Neither! Sorry. I simply don't want you to spend the time and money to come so far only to be in the still cold, windy Chicago Apartments in April or the not such a good tourist city of Austin. Chicago is much larger and has more things to see and do all year because of its age and size. I would suggest looking on Trip Advisor for both cities to see what numerous real people wrote about various things to see or do and about hotels, etc.
My honest answer would be to go to New Orleans if you want to listen to live music, eat great food and see a little of an interesting historical US city for a week in April. The weather should be just as warm as Austin. It could rain for the entire week in Austin or New Orleans or be fine. Austin is not as cool and interesting as outsiders seem to think. People who love Ausrtin often have nostalgia from spending time there going to college.
I'm required to go to Austin for one week at a time for work at all different times of the year. My office is in the heart of downtown where parking expensive and homeless, mentally ill and drugged folks are thick on the sidewalks, under bridges, etc. I've had great food at a few places in that central area but much better food in other parts of the city or surrounding cities that would require a car to reach for a tourist. If you don't want to drive or Uber everywhere, you will not be able to easily explore Austin and the surrounding Hill Country.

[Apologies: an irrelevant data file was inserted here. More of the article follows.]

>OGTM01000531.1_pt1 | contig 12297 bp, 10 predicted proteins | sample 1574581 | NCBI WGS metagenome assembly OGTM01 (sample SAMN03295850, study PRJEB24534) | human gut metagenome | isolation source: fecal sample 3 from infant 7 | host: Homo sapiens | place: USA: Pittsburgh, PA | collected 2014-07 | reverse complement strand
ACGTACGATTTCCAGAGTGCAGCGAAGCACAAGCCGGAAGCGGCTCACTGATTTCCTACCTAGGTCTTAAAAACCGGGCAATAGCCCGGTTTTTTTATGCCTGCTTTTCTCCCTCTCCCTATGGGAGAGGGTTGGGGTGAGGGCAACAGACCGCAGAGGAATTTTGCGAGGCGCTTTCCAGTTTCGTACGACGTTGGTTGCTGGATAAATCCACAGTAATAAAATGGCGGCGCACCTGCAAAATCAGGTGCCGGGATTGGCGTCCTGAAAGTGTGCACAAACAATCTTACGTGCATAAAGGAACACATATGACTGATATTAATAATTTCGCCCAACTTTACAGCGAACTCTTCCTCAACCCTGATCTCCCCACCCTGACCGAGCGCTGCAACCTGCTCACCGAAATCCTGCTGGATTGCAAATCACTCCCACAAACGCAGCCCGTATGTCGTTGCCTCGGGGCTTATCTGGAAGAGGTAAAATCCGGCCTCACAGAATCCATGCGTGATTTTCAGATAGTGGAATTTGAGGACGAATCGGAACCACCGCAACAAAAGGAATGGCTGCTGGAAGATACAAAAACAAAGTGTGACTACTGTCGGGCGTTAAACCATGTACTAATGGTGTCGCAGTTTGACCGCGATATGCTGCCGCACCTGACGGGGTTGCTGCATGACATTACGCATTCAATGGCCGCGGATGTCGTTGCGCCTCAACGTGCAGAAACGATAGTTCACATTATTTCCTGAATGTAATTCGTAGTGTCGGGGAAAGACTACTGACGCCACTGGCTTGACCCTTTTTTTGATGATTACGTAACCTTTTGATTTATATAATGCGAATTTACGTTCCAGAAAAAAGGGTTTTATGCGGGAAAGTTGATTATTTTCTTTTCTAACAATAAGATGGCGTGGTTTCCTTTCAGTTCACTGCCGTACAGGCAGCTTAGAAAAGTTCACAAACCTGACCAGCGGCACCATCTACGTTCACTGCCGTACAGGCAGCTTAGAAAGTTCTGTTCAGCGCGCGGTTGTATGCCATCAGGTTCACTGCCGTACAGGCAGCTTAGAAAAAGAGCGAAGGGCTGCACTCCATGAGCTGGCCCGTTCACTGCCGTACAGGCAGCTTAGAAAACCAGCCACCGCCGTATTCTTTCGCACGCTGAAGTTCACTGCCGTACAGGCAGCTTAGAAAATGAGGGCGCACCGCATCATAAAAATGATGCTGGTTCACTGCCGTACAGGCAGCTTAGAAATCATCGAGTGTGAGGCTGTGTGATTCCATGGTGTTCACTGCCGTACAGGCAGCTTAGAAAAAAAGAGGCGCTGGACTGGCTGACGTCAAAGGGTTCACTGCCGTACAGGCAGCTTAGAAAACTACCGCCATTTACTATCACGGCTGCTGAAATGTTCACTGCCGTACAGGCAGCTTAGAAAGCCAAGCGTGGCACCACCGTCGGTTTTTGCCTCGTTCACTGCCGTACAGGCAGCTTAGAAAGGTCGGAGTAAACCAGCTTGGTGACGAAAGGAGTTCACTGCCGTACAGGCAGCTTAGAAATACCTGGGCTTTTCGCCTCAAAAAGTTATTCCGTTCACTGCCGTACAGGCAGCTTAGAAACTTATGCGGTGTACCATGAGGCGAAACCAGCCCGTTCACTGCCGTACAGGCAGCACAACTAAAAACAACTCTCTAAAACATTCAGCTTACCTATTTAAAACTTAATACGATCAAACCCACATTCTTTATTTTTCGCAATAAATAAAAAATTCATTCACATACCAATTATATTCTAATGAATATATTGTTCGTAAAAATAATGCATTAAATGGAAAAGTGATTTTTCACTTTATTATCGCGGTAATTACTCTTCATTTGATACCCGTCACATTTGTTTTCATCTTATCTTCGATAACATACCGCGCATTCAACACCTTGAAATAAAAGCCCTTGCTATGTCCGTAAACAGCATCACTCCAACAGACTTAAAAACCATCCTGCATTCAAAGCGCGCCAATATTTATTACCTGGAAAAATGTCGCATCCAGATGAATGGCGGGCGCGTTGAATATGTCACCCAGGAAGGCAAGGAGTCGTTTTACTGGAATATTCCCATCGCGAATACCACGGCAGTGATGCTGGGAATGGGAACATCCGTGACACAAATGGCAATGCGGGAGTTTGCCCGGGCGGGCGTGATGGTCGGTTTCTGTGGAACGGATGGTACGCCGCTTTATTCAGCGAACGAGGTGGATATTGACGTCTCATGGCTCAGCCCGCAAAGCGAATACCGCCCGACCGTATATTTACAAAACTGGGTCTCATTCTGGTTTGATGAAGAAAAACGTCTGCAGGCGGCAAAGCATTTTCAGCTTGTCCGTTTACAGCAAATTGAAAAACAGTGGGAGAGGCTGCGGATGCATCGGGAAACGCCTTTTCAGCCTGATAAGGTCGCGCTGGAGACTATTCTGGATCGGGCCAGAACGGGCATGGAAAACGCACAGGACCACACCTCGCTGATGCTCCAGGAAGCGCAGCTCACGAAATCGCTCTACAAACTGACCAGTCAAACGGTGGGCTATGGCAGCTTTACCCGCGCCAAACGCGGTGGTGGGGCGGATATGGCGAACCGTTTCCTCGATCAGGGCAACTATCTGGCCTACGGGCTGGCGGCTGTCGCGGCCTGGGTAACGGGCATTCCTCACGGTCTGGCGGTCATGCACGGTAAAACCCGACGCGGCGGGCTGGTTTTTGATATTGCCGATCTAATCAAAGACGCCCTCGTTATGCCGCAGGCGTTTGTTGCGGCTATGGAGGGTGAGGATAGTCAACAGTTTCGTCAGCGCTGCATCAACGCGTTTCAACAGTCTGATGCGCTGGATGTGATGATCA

When there is no festival, Austin lives it's boring daily life as the Texas state capitol. Sure there is the LBJ presidential library, but I doubt that anyone would fly from South America to see a library or an university campus (the other big deal in this little city).
Traffic during commuter hours is horribly congested and slow because there are only a few main highways and streets that cut all the way through the city. Personally, I find it worse to commute about five miles from downtown Austin to stay somewhere that does not have a high concentration of homeless folks (who sadly look mostly like burned out drug addicts and who aggressively panhandle) than to drive triple that distance from downtown Dallas to the suburbs or a similar distance in Houston, Texas. I live and work mainly in the Dallas metro, so I'm not unfamiliar with homeless people. I bring it up about Austin because it goes to a whole other level there from other Texas cities I've lived or worked in.